The title of this book suggests that Shakespeare frequented the pub – Brown admits that this isn’t backed up by evidence. Like many stories around the pub though, it’s a reasonable guess. The inn next door, The Tabard, was used as the starting point for Chaucer’s Canterbury Tales. The George was one of many inns known for theatre and entertainment during the Tudor period. It later became one of the big coaching inns for travellers to and from London, before popping up in Dickens in the early Victorian era. It wasn’t the biggest or most famous of pubs in the are, but it is the one that survived. By telling the story of Southwark and its pubs in general, Brown manages to focus in on the George as it somehow survived through changing and often turbulent times.
In tone, I didn’t enjoy it as much as Hops And Glory (where the author brews a traditional IPA and transports it to India). Occasionally the humour doesn’t land and the stream of anecdotes can feel a little relentless. In terms of the topic though, I really enjoyed it. That humour does take the edge off topics that could otherwise be dry (a short history of road transport?). It was interesting to note the changes that have happened in Southwark even in the short period between this book in 2011 and now in 2017. Reading this just after the attack at London Bridge, when the area was very much in mind, it was a reminder of how things change in London and how they remain the same.
I got this book in the lead up to the French presidential election, and although it sat on the “To Read” pile until after Macron’s victory, I was hoping to pick up a sense of the forces involved in that election. The French presidential election seems increasingly like a free for all with a baffling number of candidates; hardy perennials that turn up each time, and spin offs from the main parties. I have tried to get an understanding of France before, with Graham Robb, but was just even more lost in the number of regions, subcultures, personalities and quirks of history that make up the country. To misquote De Gaulle: how can you understand a country which has two hundred and forty-six varieties of cheese?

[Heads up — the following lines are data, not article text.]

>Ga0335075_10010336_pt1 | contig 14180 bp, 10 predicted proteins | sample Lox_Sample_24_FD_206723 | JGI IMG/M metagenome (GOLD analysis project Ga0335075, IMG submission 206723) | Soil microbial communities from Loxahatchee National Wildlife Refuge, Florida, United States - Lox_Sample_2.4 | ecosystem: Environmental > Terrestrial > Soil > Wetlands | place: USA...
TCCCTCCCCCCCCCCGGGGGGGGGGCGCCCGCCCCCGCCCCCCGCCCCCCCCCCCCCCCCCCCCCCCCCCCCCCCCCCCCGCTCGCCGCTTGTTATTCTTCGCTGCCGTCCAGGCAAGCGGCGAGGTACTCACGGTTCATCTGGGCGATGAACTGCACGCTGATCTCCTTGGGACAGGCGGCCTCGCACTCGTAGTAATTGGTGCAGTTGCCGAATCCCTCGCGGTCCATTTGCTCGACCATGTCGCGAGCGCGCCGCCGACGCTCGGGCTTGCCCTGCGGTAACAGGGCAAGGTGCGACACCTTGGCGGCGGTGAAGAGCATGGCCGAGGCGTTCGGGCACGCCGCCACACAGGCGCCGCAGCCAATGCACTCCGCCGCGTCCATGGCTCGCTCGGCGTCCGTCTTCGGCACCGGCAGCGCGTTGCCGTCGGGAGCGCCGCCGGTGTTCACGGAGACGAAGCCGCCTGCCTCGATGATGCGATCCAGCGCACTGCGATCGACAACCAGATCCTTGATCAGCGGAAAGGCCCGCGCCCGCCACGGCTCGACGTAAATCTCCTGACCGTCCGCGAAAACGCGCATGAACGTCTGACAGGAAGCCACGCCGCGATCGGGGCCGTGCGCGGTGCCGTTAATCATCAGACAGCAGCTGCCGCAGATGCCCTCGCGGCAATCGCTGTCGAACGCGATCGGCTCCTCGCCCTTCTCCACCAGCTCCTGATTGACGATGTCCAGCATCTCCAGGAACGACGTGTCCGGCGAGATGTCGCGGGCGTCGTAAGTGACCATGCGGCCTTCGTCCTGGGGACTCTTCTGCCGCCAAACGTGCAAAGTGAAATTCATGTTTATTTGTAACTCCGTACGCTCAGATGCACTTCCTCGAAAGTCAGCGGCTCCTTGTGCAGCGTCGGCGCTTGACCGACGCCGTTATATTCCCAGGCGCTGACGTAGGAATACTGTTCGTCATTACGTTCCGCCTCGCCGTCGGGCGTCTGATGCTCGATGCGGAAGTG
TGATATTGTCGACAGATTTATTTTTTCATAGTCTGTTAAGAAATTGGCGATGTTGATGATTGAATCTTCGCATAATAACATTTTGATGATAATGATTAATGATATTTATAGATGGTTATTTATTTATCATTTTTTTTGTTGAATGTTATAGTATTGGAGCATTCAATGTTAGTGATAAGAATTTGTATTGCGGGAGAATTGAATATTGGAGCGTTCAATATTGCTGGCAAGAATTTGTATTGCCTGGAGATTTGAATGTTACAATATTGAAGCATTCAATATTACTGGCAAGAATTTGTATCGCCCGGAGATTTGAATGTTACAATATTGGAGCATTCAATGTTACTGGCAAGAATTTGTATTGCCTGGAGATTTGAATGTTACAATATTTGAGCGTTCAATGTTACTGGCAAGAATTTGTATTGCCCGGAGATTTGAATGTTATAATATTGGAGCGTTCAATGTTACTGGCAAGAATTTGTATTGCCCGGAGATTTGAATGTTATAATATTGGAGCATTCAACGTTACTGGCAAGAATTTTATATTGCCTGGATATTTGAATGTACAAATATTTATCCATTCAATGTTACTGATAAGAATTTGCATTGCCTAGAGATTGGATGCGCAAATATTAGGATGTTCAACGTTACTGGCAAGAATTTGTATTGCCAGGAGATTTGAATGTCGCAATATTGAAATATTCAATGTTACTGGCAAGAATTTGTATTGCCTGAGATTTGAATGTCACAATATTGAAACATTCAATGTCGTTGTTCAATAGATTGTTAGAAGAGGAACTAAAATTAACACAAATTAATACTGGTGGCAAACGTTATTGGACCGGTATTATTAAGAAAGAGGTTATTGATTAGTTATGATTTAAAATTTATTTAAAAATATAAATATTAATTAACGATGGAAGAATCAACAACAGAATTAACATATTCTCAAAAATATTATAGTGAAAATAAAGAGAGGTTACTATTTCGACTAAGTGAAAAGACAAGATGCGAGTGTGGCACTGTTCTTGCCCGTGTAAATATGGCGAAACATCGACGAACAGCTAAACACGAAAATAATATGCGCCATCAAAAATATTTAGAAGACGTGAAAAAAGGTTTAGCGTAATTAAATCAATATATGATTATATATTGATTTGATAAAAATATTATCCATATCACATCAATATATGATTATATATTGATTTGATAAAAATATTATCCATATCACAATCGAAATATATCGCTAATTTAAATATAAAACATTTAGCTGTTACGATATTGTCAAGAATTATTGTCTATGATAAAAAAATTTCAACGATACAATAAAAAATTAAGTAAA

This history starts with a quick review of Napoleon and the Revolution before taking the reader chronologically through French history. Starting with the Restoration and July Monarchy (which I was vaguely familar with from histories of the 1848 revolutions), on to Napoleon III (similar), then the Third Republic between the Franco-Prussian and First World War (my prior knowledge began and ended with the Dreyfus Affair), then on to the Second World War and the Fourth Republic, before reaching the Fifth Republic that exists today. The tone of the book is straight faced and to the point, but the pacing is quick and it is remarkably accessible. Single page biographical asides are dotting throughout the book, adding some colour.
Some parts that were initially obscure to me before reading remain clouded (the presidents and prime ministers of the third republic for instance); but Fenby has helped me rationalise that. Lack of stability has often been a feature of France, as politics becomes fragmented and discontent with the system grows. Fenby finds this tension running throughout the history, not just between left and right, but between shades of the left or the right. Under exceptional leaders like De Gaulle or Mitterrand, these can be unified, but eventually the same tensions rise again.
Many of the candidates for the recent election feature in the book, but Macron possibly the least of them – relegated to a footnote on the PS picking an investment banker as an economic minister. The conclusion to the book does stress the need for some innovation in French politics, a move away from the entrenched party politics and old battles, but it is not clear that Macron is that move. With the elections for the French parliament coming up and Macron’s new party polling well, it will be interesting to see where things go from here.